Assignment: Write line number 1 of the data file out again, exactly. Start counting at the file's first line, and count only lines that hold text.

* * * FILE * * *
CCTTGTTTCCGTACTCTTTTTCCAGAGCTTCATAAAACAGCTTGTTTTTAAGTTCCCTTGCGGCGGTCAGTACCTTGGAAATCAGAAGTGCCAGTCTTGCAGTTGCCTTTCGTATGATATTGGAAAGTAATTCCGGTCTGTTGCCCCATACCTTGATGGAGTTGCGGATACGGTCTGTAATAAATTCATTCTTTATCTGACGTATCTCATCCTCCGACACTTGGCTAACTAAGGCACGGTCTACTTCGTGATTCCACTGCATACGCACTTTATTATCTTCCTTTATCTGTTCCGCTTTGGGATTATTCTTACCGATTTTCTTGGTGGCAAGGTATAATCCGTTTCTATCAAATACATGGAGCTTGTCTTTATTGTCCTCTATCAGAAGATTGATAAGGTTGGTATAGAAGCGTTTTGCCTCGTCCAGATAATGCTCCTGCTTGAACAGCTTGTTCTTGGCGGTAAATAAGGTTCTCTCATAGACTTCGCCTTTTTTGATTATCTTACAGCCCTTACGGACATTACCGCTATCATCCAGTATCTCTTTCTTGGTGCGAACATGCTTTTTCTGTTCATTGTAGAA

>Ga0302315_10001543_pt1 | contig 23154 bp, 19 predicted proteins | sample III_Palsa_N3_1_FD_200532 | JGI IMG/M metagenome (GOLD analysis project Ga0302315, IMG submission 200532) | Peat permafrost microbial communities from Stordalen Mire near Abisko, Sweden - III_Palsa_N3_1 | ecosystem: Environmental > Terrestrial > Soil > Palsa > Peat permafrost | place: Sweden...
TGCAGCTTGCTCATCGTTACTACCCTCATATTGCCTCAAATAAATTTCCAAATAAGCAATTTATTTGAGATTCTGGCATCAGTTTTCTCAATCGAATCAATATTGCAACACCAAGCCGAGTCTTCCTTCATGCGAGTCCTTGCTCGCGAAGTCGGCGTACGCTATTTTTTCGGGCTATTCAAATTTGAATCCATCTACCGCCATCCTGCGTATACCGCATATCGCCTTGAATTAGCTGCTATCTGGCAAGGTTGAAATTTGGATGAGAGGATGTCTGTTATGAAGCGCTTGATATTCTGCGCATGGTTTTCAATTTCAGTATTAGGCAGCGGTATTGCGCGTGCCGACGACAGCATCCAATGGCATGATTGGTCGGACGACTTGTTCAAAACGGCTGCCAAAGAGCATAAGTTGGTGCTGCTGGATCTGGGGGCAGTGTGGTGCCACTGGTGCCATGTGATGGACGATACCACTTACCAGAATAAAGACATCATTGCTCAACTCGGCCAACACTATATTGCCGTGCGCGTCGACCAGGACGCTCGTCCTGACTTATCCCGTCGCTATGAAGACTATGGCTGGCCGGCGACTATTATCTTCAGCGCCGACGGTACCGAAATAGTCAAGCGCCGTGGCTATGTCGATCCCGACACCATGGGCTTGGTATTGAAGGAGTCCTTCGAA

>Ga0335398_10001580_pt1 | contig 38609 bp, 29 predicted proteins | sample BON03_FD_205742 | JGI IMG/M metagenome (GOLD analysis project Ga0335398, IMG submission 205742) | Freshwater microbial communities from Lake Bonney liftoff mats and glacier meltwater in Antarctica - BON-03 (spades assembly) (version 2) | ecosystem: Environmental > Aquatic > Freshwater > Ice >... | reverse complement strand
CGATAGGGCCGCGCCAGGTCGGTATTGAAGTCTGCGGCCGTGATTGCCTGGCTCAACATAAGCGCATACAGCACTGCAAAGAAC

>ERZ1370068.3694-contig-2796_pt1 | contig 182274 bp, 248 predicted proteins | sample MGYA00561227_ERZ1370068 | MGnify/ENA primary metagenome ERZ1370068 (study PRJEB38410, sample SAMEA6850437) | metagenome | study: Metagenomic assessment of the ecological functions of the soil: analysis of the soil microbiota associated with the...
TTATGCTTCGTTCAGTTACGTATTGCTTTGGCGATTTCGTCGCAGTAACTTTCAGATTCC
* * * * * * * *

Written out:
CCTTGTTTCCGTACTCTTTTTCCAGAGCTTCATAAAACAGCTTGTTTTTAAGTTCCCTTGCGGCGGTCAGTACCTTGGAAATCAGAAGTGCCAGTCTTGCAGTTGCCTTTCGTATGATATTGGAAAGTAATTCCGGTCTGTTGCCCCATACCTTGATGGAGTTGCGGATACGGTCTGTAATAAATTCATTCTTTATCTGACGTATCTCATCCTCCGACACTTGGCTAACTAAGGCACGGTCTACTTCGTGATTCCACTGCATACGCACTTTATTATCTTCCTTTATCTGTTCCGCTTTGGGATTATTCTTACCGATTTTCTTGGTGGCAAGGTATAATCCGTTTCTATCAAATACATGGAGCTTGTCTTTATTGTCCTCTATCAGAAGATTGATAAGGTTGGTATAGAAGCGTTTTGCCTCGTCCAGATAATGCTCCTGCTTGAACAGCTTGTTCTTGGCGGTAAATAAGGTTCTCTCATAGACTTCGCCTTTTTTGATTATCTTACAGCCCTTACGGACATTACCGCTATCATCCAGTATCTCTTTCTTGGTGCGAACATGCTTTTTCTGTTCATTGTAGAA